Pasta Carbonara

When I was compiling my research on Carbonara, I found that most traditional recipes use 4 ingredients: pasta, pork, pecorino cheese and eggs. My approach to this recipe was basically, we can do better. While the original is sinfully delicious, you can’t deny, I thought it could use a few more layers of flavor. My addition of shallots, peas, white wine and lemon zest brings a nice brightness to what is usually a heavy, rich dish.

There are definitely things about this recipe, traditional or not, that are a must. Do not salt your pasta water. In fact, I did not use any salt in this recipe. The other ingredients will bring enough salt to the dish so you shouldn’t have to add any, and if you must, wait until the very end after you’ve tasted it. Also, this dish is all about the pepper, and lots of it. Do not use an overabundance of water like you normally would when cooking the pasta. You want the water to be starchy; it works with the proteins from the eggs and helps bring the sauce together. Most, most, most importantly, do not scramble the eggs. You will see in step 3 how to temper the eggs to prevent this from happening.

Most traditionalists out there would probably not even consider this to be a Carbonara, but this is what cooking is all about: mixing it up to satisfy your hunger and tastes.

Buon appetito!

Pasta Carbonara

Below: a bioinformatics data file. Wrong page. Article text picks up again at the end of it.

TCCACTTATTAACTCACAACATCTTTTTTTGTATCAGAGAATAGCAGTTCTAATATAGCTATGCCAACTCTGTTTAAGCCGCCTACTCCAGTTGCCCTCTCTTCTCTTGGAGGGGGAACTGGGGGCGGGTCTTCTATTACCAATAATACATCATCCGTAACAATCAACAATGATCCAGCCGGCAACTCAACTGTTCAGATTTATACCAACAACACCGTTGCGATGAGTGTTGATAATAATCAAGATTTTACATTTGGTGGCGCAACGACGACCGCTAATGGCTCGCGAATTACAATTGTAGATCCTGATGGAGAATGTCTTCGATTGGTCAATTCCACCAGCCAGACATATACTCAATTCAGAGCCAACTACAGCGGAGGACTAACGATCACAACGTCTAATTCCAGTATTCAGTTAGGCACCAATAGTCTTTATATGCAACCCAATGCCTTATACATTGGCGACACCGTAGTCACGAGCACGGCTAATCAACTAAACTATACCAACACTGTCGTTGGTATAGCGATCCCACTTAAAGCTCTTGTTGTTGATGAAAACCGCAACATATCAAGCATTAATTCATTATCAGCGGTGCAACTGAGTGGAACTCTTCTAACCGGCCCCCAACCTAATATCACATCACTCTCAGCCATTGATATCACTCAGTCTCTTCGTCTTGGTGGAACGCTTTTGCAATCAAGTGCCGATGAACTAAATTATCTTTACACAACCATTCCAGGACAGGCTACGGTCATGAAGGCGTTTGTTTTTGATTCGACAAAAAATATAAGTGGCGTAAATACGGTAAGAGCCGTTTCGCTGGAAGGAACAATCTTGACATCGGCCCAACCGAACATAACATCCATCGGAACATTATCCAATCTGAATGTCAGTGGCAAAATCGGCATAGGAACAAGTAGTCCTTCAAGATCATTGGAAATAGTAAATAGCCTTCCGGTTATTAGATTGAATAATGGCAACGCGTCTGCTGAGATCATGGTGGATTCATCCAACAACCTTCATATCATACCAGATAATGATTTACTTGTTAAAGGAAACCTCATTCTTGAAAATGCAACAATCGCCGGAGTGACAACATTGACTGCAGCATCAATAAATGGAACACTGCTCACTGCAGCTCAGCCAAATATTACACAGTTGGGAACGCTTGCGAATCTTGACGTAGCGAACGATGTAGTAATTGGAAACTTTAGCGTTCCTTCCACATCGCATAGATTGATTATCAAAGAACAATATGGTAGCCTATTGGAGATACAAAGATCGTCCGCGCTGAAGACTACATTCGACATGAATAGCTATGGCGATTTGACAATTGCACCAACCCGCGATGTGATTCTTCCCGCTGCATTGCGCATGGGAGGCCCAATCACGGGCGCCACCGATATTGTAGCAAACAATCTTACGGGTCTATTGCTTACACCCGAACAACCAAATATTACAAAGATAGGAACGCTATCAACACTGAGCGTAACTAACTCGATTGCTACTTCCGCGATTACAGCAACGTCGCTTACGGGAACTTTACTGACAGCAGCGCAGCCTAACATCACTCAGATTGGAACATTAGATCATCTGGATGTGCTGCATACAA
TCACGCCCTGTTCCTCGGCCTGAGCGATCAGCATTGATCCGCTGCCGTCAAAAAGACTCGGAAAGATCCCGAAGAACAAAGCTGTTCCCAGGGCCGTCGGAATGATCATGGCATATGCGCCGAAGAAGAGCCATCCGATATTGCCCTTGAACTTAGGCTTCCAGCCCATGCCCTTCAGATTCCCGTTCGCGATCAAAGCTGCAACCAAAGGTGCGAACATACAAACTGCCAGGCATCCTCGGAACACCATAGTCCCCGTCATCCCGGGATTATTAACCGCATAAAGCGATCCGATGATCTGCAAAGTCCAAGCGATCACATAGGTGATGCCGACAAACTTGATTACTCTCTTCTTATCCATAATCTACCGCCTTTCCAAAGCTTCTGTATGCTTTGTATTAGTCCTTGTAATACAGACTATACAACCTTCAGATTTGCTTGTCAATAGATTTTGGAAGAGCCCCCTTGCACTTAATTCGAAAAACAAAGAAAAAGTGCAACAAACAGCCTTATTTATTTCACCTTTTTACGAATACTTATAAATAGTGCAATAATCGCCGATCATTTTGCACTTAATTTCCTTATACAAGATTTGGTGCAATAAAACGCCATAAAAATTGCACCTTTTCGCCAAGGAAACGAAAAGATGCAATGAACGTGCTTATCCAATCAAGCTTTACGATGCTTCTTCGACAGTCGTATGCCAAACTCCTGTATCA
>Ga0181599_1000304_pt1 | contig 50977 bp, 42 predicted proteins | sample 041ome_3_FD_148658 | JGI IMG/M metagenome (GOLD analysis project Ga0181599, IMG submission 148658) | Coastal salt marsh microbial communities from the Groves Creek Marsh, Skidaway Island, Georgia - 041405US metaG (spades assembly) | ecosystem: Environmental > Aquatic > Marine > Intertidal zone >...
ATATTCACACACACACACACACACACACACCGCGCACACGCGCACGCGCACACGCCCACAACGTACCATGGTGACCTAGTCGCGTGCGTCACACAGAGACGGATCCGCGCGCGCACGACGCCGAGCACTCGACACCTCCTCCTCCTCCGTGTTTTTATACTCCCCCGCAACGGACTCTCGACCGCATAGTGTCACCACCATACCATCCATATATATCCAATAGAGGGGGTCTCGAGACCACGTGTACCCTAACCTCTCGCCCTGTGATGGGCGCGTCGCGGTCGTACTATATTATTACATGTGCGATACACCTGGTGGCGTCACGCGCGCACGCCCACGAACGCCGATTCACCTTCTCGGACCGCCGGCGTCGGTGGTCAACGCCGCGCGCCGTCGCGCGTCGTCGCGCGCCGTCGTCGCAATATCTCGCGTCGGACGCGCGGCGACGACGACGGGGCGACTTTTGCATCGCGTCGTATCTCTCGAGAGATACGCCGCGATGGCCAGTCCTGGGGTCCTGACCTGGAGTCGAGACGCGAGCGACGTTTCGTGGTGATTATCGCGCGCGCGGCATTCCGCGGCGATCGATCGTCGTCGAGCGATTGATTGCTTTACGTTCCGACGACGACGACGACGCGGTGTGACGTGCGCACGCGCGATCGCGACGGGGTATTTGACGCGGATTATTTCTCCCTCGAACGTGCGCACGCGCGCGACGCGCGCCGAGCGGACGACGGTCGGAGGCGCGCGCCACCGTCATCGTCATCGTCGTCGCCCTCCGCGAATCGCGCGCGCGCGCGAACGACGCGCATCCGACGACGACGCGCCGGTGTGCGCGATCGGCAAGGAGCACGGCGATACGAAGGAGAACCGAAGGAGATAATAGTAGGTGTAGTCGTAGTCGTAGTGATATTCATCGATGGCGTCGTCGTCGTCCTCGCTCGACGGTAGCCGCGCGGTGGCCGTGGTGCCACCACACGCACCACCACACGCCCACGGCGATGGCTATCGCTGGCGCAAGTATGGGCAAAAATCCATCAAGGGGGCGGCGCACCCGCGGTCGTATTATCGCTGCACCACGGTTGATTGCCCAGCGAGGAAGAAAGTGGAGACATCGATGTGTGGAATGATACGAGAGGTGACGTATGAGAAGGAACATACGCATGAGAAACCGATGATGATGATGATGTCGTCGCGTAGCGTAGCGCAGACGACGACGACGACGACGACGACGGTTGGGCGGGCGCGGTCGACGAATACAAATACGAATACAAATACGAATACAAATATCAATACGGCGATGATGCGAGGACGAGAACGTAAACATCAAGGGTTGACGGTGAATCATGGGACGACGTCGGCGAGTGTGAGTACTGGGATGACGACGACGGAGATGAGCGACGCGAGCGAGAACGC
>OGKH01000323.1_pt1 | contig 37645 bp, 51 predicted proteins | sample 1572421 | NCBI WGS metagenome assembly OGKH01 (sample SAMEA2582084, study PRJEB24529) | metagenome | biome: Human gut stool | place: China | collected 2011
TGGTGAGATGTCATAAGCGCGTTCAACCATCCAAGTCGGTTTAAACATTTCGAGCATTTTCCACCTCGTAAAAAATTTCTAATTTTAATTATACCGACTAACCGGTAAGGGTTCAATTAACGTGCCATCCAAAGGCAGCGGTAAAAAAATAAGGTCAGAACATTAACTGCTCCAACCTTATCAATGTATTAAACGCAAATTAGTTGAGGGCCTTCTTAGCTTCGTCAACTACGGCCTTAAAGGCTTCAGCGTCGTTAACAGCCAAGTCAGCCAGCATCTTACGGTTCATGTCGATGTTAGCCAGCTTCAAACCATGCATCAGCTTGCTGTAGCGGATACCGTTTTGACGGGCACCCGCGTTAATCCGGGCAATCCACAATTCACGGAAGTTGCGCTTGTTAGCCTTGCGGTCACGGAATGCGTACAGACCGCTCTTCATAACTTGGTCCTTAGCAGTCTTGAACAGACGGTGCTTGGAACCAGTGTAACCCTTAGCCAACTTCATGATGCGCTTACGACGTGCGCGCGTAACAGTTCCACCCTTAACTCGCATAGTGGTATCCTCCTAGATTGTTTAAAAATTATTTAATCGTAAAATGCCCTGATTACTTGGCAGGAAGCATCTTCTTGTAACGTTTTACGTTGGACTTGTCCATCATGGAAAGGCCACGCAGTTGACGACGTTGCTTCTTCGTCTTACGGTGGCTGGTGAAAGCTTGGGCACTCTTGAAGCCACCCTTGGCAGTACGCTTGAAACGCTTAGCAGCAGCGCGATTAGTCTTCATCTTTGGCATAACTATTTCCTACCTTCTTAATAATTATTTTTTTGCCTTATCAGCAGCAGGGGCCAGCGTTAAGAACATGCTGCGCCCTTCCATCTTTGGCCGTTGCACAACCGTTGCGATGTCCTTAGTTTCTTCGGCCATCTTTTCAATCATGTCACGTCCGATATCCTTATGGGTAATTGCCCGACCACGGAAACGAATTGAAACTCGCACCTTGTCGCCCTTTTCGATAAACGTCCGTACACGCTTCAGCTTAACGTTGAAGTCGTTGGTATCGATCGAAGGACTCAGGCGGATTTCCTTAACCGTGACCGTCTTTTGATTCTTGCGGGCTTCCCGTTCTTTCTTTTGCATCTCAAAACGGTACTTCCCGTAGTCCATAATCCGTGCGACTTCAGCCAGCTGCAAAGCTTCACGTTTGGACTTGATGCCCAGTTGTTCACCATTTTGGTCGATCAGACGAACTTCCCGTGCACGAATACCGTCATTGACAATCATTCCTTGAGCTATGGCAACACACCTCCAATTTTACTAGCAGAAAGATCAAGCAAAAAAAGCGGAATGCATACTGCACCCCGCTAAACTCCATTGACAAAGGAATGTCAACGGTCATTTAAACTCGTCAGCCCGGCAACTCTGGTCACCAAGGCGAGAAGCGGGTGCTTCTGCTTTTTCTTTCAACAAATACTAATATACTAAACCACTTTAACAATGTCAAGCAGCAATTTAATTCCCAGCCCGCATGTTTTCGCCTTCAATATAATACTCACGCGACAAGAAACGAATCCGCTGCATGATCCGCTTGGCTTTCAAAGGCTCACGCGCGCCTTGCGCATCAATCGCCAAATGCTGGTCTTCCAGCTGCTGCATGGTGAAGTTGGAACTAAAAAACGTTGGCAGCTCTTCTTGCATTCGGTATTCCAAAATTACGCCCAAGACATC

1 pound of vermicelli pasta
1 cup fresh peas
1⁄2 pound speck, cut into strips
1 shallot, minced
1⁄2 pound Pecorino Toscano, finely shredded
2 whole eggs
2 egg yolks
1 lemon, zested
1 tablespoon olive oil
freshly ground pepper
1/3 cup dry white wine 

1. In a small sauce pan, bring 4 cups of water to a boil. Add peas and blanch for 30 seconds. Drain and drop into ice water to stop further cooking of the peas.

2. In a large stock pot, bring 3 quarts (just enough to cover the pasta) of water to a boil. Add pasta and boil for 8-10 minutes.

3. In a mixing bowl, whisk together eggs, yolks, pecorino and lemon zest. Season with a generous grind of black pepper. Stir about 6 ounces of pasta water into cheese mixture to temper the eggs. This will prevent the eggs from scrambling when adding the mixture into the pasta.

4. In a large saute pan, heat the olive oil over medium high heat. Add in the speck and saute for 1 minute, then reduce heat to medium. Continue to saute until the fat renders and the speck is just crispy. Return pan to high heat, add in wine and deglaze pan for 1 minute. Add in the peas to coat with reduction.

5. Add cooked pasta to the saute pan, directly from the pot of water and give it a quick toss. Reduce heat to low and quickly stir in the cheese mixture and 8 ounces of the pasta water to begin to emulsify and bind. Add pasta water in a little at a time as needed to create a sauce. The sauce should lightly coat the back of a spoon. If pasta and sauce is too loose, cook over high heat to reduce slightly.

6. Serve with another generous grind of black pepper.

Serves 4